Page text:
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The “Noble Lie” of Evidence-Based Turnaround Strategies
The “Noble Lie” of Evidence-Based Turnaround Strategies
The Every Student Succeeds Act abandons the prescriptive approach to school improvement embraced by both the No Child Left Behind Act and the Obama Administration’s flexibility waivers. Instead, states are empowered to craft their own “evidence-based” strategies to turn around struggling schools and districts.
But what does an evidence-based turnaround strategy look like? CRPE recently synthesized the evaluation evidence on state-initiated turnarounds, like school and district takeovers, and found that while states have been effective at spurring improvement in some cases, the results of these interventions are inconsistent even when states use similar approaches.
The challenge of scaling effective turnaround strategies is aptly captured by what Richard Elmore called the “noble lie” of policy analysis. Elmore argued that policymakers are unable to directly influence program implementation and their efforts to do so, by prescribing permissible actions, are often ineffective because educators and administrators possess significant discretion and are constrained by countervailing organizational and political realities.
Researchers have long known that effective programs hinge on implementation and that variability in local contexts can make “what works” difficult to define with any degree of reliability. As Jerome D’Agostino, a professor at Ohio State University who is leading a meta-analysis of the What Works Clearinghouse, told Education Week, “If you look from 10,000 feet at education interventions, you can almost count on your hand the number of interventions that have truly scaled and established.” But the belief that evidence can be used definitively to design effective programs at scale remains deeply engrained in both policy and research circles.
An evidence-based approach to turnaround isn’t as simple as picking the “right” policy or program; it requires understanding whether initiatives have a chance of success in a particular context, given existing leadership, capacity, and political dynamics, and adapting the approach to deal with on-the-ground realities.
Many states rush to adopt new intervention strategies without considering whether they can replicate the conditions that made the initiative work in the first place or overcome the political controversy that comes with the difficult work of school reform. School Improvement Grants (SIGs), for example, drew upon the large body of research that suggests that school leadership and educator talent are critical to improving schools. In this spirit, the program required participating schools to replace principals as a condition of funding. But many rural schools, already struggling with shortages of talent, were unable to find effective replacements. Likewise, Tennessee’s Achievement School District took inspiration from the positive results coming out of Louisiana’s Recovery School District; but the ASD struggled to replicate those results because of challenges gaining buy in from local communities and constraints on operator capacity.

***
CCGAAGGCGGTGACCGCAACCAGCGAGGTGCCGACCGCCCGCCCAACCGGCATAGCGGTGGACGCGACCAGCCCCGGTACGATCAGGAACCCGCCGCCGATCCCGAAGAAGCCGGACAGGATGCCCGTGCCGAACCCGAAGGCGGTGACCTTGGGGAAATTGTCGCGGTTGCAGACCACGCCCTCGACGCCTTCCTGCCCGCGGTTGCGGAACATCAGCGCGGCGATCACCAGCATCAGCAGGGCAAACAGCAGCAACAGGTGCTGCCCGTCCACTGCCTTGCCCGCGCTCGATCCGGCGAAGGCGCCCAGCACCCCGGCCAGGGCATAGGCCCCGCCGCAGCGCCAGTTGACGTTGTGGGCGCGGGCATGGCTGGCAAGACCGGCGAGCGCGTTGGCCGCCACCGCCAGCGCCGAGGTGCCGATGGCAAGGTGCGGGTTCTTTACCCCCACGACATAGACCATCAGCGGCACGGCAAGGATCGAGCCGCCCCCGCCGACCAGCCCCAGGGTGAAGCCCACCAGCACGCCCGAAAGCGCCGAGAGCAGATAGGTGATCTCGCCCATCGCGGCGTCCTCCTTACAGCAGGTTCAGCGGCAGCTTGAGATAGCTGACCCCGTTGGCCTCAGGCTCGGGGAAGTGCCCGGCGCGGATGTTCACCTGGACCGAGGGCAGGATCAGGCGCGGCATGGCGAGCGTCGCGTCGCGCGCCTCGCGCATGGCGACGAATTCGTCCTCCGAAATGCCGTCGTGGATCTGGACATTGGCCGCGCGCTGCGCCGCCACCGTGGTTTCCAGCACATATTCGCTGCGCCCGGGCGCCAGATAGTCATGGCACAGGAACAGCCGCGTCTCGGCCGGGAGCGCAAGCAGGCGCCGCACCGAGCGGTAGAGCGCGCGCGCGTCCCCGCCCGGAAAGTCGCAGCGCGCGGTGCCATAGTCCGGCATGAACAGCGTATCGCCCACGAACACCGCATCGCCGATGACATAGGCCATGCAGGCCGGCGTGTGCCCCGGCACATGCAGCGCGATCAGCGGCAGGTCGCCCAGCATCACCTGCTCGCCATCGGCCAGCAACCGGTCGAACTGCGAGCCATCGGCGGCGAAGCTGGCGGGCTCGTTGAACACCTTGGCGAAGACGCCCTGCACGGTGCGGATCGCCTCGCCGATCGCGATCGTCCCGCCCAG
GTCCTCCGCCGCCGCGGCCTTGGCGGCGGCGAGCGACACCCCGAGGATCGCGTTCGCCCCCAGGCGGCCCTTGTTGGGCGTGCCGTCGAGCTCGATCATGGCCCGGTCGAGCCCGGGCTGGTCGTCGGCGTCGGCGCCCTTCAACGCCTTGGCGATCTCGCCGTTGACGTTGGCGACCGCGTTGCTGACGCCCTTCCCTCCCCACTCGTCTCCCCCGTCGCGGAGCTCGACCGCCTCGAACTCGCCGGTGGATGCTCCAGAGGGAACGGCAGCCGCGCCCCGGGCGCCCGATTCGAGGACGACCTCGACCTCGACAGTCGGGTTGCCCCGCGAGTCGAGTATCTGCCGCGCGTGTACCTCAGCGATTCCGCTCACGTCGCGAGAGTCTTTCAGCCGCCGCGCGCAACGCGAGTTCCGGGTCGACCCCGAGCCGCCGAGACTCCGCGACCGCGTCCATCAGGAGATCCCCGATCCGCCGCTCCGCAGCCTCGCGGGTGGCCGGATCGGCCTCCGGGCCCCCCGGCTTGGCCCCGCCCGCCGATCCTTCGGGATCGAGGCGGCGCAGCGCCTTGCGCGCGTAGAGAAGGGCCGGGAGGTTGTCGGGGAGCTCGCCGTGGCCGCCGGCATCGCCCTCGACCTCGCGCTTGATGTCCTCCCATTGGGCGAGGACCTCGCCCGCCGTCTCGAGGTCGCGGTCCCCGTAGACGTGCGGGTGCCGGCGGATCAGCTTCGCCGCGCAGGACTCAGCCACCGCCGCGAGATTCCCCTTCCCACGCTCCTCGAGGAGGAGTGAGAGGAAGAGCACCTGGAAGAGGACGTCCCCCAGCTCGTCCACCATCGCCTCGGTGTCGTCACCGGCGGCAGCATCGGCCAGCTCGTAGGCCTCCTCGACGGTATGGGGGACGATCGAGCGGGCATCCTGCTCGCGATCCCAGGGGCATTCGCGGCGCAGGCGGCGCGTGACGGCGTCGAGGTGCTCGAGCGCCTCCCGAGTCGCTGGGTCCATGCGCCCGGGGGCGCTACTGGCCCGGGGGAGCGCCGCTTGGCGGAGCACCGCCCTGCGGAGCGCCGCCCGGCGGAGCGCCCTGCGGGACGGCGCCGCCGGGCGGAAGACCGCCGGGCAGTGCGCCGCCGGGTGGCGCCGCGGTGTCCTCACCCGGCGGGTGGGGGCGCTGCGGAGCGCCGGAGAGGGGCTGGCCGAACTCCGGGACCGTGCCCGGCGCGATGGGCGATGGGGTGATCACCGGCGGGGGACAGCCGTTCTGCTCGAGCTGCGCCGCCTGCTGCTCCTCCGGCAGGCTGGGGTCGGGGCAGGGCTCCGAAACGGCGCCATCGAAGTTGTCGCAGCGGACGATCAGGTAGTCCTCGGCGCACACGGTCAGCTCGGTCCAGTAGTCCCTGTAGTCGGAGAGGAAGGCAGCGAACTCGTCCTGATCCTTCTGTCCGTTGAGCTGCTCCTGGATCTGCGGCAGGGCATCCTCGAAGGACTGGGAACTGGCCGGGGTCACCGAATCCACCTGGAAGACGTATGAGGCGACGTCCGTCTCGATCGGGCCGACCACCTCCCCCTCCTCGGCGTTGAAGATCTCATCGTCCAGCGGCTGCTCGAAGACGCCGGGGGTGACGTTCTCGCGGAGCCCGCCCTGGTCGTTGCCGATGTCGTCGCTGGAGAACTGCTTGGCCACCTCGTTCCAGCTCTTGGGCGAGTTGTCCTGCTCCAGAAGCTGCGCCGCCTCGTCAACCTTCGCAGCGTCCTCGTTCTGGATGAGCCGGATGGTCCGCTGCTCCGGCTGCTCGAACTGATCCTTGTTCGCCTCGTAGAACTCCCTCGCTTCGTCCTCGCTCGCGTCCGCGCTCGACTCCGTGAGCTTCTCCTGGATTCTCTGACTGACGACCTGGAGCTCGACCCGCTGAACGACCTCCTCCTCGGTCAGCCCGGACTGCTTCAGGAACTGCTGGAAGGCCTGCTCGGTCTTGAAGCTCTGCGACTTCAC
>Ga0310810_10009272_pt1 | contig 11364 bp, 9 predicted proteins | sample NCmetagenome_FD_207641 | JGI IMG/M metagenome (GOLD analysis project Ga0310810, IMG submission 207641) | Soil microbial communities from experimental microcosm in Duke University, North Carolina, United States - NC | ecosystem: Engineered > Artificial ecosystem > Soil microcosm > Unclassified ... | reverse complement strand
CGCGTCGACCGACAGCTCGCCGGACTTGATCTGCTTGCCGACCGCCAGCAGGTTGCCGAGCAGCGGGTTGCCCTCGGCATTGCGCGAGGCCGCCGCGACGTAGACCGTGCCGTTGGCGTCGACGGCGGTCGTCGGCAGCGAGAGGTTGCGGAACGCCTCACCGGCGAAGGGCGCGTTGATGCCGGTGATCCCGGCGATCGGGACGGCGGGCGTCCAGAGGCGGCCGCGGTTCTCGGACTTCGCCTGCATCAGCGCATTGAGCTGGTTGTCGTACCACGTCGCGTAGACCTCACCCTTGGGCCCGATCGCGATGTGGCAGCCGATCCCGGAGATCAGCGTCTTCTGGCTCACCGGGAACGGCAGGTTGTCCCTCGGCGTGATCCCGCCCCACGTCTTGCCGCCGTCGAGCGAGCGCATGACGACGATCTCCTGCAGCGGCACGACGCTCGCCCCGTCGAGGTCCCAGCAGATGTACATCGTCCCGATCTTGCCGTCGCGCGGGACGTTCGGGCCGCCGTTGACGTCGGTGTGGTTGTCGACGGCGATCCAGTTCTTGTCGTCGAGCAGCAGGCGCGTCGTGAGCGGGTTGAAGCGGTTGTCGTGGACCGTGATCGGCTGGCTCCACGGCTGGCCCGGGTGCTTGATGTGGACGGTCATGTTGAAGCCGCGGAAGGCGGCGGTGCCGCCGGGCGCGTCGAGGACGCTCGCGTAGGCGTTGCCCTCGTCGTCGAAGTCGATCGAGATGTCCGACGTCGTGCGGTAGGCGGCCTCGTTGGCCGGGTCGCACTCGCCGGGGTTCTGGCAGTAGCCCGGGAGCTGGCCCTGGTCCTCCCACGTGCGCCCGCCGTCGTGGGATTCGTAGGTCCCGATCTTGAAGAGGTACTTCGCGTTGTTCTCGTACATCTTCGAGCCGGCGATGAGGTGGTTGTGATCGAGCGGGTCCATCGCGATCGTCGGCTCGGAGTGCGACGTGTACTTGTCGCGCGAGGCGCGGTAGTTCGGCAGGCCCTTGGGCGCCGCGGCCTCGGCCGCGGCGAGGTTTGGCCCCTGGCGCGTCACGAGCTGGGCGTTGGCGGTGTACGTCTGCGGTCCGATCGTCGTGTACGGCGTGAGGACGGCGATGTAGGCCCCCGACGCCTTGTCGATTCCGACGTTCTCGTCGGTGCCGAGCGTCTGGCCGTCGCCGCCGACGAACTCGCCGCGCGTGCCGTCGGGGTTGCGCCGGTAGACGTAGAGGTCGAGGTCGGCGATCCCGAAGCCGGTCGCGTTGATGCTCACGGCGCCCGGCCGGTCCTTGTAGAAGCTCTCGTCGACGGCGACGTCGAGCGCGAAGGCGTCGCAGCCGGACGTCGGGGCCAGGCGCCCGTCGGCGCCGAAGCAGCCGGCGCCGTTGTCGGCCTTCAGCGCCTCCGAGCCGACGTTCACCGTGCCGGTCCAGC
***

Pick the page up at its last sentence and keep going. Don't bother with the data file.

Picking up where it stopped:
Some states are putting implementation at the center of their work to improve local schools. Massachusetts, for example, uses a full complement of turnaround strategies that enables the state to better tailor the types of oversight and support it provides struggling schools and districts. And the state’s School Redesign Grants (a version of the SIG program) offered funding only after vetting districts’ turnaround plans, including an evaluation of leaders’ “capacity and commitment” to implement effective turnaround strategies. (It’s worth noting that evaluation evidence from these programs is strongly positive.)
To be sure, none of this is to say that research isn’t important or that policymakers shouldn’t use evidence to inform their work. Evidence is critical to enlightening the often polarizing debates around issues like charter schools, most recently illustrated by Question 2 in Massachusetts, as well thornier issues like school and district turnaround.
But science is a cumulative exercise; a single study of a single program in a single school or district hardly “proves” that something will be effective everywhere or that taking programs to scale won’t result in unintended consequences. Rather than concentrate on emulating the latest “evidence-based” interventions, states should focus on integrating evidence generation and use into their day-to-day work. As Dick Murname and Richard Nelson argued, low-performing schools don’t become high-performing schools by implementing “proven” interventions; they become great by becoming learning organizations. Fostering closer relationships between evidence building and use, as well as between researchers and practitioners, was central to John Easton’s work under the Institute for Education Sciences.
For states tasked with developing new strategies for addressing the challenges of struggling schools and districts, they too could benefit from a learning organization approach. Last year, CRPE dedicated an entire volume to how states can build their capacity to use evidence.
As we found in our study of state-initiated turnarounds, states are more likely to find success in this work when they mitigate common implementation gaps and tailor their approach to the assets and liabilities inherent to different strategies and the unique conditions in localities. This requires a problem-solving approach that leverages evidence but isn’t blind to its limitations.
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